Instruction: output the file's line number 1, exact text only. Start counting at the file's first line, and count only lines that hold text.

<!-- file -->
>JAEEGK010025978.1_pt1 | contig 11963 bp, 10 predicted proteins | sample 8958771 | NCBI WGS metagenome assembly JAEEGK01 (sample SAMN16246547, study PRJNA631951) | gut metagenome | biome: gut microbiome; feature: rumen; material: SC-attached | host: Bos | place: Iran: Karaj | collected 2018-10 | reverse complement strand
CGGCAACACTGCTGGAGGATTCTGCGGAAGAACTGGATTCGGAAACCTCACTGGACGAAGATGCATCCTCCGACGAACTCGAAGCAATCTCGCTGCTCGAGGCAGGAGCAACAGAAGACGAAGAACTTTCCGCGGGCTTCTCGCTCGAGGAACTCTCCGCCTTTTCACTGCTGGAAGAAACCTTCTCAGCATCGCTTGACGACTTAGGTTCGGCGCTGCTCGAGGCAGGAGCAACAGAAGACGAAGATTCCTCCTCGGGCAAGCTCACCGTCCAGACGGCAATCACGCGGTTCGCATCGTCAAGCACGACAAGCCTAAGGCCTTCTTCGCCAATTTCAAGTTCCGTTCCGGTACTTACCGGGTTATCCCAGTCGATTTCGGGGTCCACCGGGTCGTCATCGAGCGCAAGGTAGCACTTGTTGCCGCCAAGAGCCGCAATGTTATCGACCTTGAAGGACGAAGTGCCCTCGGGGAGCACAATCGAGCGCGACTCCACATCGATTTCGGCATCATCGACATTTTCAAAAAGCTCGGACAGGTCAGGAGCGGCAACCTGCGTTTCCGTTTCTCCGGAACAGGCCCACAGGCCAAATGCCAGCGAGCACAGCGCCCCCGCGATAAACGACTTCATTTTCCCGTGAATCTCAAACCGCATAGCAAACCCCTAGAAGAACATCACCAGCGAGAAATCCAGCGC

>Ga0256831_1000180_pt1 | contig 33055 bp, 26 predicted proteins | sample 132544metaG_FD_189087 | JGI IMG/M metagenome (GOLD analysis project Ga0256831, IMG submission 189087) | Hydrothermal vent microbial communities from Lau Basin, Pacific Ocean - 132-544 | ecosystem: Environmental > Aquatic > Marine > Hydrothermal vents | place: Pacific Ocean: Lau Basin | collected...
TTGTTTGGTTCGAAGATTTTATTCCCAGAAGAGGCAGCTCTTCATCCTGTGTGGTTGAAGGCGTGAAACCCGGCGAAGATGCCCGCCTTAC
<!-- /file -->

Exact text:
>JAEEGK010025978.1_pt1 | contig 11963 bp, 10 predicted proteins | sample 8958771 | NCBI WGS metagenome assembly JAEEGK01 (sample SAMN16246547, study PRJNA631951) | gut metagenome | biome: gut microbiome; feature: rumen; material: SC-attached | host: Bos | place: Iran: Karaj | collected 2018-10 | reverse complement strand